There are two recent events within our East African region that inspired me to pen down my reflections on the Kiswahili language.
First is the one-day State visit of Her Excellency Samia Suluhu Hassan, President of the United Republic of Tanzania, to Uganda and second is her recently concluded two-day State visit to Kenya.
It was interesting to me that the language used during the presidential addresses in both events was Kiswahili, which happens to be the official language for Tanzania and national language in Kenya.
One impression would be that Kiswahili is understood by Kenyans, Tanzanians and Ugandans. Whereas this is true for the other two countries, there are only pockets of Ugandans who can communicate in Kiswahili.
It is my conviction that learning and adopting Kiswahili would be of great benefit to Ugandans, especially in exploring more opportunities within the East African Community (EAC).
Possibility of a national language.
Uganda enjoys a cultural and ethnic diversity of 54 tribes across the country, each with their own language and traditions. This element of ethnic pluralism cuts across Africa, which practically explains why most countries use their colonisers’ languages officially.
Agreeably, language is a great uniting factor for multi-ethnic communities, which makes national languages important. This can be observed in Kenya and Tanzania where there are 44 and 120 tribes, respectively but the peoples of each country are brought together by Kiswahili.
Even more significant about Kiswahili is that it is a local language dominantly born of words from Arabic, English and Bantu, the largest ethnic group in Uganda. Indeed, there are a number of words that Ugandans can identify with in Kiswahili.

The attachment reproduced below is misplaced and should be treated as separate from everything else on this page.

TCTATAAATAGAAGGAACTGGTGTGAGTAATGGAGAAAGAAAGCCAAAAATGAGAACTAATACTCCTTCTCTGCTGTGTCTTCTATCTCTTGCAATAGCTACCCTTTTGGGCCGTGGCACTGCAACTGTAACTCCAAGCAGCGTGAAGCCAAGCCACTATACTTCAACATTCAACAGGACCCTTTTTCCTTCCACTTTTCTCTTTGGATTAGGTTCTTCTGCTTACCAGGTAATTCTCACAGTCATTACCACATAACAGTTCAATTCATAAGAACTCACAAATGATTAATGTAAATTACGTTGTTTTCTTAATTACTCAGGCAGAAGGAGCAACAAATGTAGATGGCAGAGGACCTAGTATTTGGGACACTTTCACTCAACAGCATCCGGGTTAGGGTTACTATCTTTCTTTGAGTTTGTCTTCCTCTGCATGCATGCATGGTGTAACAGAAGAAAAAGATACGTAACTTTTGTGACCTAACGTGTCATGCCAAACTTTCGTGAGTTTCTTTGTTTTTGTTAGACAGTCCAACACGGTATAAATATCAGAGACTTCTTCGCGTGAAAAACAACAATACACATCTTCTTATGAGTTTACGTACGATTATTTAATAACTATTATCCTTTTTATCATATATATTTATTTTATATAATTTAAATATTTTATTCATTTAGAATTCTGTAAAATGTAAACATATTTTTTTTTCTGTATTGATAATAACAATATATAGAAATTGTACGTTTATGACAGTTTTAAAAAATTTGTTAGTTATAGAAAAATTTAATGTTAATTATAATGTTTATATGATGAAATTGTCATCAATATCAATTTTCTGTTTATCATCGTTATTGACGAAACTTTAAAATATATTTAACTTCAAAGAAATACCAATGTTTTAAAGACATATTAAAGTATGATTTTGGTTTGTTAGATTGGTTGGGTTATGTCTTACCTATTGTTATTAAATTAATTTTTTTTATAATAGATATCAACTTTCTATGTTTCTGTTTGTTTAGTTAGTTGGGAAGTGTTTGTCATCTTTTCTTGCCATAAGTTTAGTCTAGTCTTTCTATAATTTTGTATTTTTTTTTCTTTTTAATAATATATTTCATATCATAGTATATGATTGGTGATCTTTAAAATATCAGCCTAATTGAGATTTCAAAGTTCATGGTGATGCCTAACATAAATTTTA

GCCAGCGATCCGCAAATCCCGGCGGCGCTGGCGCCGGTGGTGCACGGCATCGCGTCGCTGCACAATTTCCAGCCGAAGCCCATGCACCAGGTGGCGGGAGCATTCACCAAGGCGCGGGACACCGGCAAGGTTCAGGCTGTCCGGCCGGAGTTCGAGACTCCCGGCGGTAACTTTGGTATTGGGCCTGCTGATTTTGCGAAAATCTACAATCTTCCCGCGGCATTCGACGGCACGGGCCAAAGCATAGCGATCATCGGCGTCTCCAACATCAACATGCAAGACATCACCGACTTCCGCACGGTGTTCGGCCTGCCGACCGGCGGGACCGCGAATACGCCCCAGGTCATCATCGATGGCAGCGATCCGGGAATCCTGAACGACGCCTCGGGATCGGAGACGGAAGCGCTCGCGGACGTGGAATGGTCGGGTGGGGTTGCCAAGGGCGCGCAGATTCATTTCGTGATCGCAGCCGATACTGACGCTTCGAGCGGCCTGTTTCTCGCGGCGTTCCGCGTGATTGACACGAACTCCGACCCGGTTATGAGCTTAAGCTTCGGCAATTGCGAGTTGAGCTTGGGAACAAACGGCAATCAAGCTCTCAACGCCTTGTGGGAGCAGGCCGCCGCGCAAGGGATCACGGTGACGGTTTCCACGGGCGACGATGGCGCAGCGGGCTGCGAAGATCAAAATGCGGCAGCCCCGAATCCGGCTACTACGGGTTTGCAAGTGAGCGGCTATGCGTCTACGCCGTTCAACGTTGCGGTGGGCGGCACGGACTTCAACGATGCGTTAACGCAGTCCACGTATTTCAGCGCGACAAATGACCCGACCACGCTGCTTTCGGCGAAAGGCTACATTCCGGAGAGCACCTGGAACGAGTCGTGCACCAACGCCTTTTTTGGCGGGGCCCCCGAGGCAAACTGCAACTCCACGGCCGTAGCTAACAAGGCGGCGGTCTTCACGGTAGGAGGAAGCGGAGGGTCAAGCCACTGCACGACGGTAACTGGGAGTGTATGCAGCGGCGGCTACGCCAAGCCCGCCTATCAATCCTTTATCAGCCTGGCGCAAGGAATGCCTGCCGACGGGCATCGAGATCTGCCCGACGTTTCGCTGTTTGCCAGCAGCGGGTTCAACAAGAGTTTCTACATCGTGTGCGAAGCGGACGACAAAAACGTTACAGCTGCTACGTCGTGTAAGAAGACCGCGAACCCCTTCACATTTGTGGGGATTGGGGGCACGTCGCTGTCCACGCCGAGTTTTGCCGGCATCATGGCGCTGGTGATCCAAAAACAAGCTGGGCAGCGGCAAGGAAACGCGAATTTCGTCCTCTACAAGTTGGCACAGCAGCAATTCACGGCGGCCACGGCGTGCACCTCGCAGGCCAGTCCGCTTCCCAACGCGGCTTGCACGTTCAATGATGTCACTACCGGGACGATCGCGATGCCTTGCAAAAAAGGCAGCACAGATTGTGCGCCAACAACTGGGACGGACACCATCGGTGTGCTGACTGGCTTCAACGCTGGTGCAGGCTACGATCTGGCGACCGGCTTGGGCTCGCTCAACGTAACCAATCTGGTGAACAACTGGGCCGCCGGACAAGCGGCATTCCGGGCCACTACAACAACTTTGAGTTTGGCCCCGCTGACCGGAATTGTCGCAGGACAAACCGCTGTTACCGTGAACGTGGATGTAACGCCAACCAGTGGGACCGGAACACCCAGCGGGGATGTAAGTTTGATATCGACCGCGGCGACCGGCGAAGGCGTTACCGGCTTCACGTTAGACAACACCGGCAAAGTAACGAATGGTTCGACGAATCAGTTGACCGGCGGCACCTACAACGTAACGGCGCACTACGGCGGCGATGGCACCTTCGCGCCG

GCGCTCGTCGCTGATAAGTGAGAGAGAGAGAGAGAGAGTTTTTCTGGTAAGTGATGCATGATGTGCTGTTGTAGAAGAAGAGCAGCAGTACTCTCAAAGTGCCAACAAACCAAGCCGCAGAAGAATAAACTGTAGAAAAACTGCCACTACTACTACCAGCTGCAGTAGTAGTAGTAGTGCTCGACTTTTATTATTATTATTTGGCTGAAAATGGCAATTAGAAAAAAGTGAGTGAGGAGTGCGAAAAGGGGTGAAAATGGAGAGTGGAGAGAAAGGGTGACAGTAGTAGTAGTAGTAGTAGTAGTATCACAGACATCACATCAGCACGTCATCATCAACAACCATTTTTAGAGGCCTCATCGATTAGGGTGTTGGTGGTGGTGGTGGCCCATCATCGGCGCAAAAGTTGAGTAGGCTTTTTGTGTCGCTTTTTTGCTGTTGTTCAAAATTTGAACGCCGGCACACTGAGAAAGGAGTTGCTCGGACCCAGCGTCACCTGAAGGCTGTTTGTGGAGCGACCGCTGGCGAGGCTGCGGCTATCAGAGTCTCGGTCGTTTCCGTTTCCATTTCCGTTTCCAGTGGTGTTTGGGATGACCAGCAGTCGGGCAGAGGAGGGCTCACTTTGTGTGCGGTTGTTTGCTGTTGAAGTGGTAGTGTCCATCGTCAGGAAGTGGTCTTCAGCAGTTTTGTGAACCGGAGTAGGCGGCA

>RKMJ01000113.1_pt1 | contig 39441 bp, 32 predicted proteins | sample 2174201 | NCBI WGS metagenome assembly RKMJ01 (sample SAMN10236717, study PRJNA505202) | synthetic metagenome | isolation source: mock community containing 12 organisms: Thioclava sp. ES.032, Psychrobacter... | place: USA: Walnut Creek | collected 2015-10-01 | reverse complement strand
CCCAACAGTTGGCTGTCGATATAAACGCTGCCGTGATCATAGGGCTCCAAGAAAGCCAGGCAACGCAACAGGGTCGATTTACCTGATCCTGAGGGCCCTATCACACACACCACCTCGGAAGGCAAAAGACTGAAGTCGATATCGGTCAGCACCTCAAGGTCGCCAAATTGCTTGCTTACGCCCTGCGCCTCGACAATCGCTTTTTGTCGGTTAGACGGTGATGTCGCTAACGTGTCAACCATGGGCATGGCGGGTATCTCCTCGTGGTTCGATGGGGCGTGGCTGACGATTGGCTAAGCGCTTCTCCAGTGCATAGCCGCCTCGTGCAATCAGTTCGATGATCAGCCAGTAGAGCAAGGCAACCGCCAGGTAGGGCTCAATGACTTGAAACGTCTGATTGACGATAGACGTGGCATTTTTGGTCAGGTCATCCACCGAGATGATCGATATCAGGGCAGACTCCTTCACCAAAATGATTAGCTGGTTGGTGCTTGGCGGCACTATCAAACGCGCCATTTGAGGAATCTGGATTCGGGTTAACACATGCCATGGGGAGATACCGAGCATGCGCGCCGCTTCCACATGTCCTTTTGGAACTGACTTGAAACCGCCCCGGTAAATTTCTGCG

Towards East African regional integration. Uganda is a founding member of the EAC, which includes Kenya, Tanzania, Rwanda, Burundi and South Sudan, with a possibility of admitting a new member - the Democratic Republic of Congo (DRC).
Economic and political integration is the top agenda of the EAC, which constitutes of four pillars: customs union, common market, monetary union, and political confederation. There has been a great deal of progress registered in the integration process, albeit a myriad of diverse political drawbacks.
In 2010, common markets came into full force, which has indubitably boosted trade across the region. It is my conviction that a common language for the EAC bloc is a huge upward thrust to the integration process, especially in promoting participation of the peoples.
It is not only a uniting factor for the competitive market force of an estimated 180 million East Africans, but also gives the EAC a unique identity from other regional blocs across the continent. Indeed, the EAC adopted Kiswahili as the official language of the bloc in 2017.
If the most widely spoken language in the region was one of the criteria considered, then Kiswahili was highly probable. It is widely spoken in Tanzania, Kenya, and DRC; and considerably spoken in Uganda, Rwanda and Burundi; and South Sudan is open to learning it.
Exploring horizons for more business opportunities.
The driving force for regional integration in East Africa is to promote economic growth and development. Since its inauguration, the common markets protocol has greatly eased the movement of goods and services, peoples and labour cross borders within the EA region.
However, language is a critical factor in business for various reasons, which poses a great challenge to a myriad of Ugandan traders who travel to Kenya for business and cannot express themselves in Kiswahili.
Speaking Kiswahili would be a big ‘plus’ for Ugandans; and a step forward in preparing us for the opportunities and potential challenges borne from the EA regional integration.
Mr Augustine Bahemuka
Peace practitioner based in Nairobi.